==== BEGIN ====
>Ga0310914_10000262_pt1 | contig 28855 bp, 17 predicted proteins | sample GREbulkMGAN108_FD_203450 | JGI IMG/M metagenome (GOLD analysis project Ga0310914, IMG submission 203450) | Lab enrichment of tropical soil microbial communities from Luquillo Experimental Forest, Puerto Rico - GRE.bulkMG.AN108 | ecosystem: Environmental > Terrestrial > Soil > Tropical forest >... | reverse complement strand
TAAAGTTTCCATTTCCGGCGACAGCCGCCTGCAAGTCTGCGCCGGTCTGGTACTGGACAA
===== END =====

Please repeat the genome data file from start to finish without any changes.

>Ga0310914_10000262_pt1 | contig 28855 bp, 17 predicted proteins | sample GREbulkMGAN108_FD_203450 | JGI IMG/M metagenome (GOLD analysis project Ga0310914, IMG submission 203450) | Lab enrichment of tropical soil microbial communities from Luquillo Experimental Forest, Puerto Rico - GRE.bulkMG.AN108 | ecosystem: Environmental > Terrestrial > Soil > Tropical forest >... | reverse complement strand
TAAAGTTTCCATTTCCGGCGACAGCCGCCTGCAAGTCTGCGCCGGTCTGGTACTGGACAA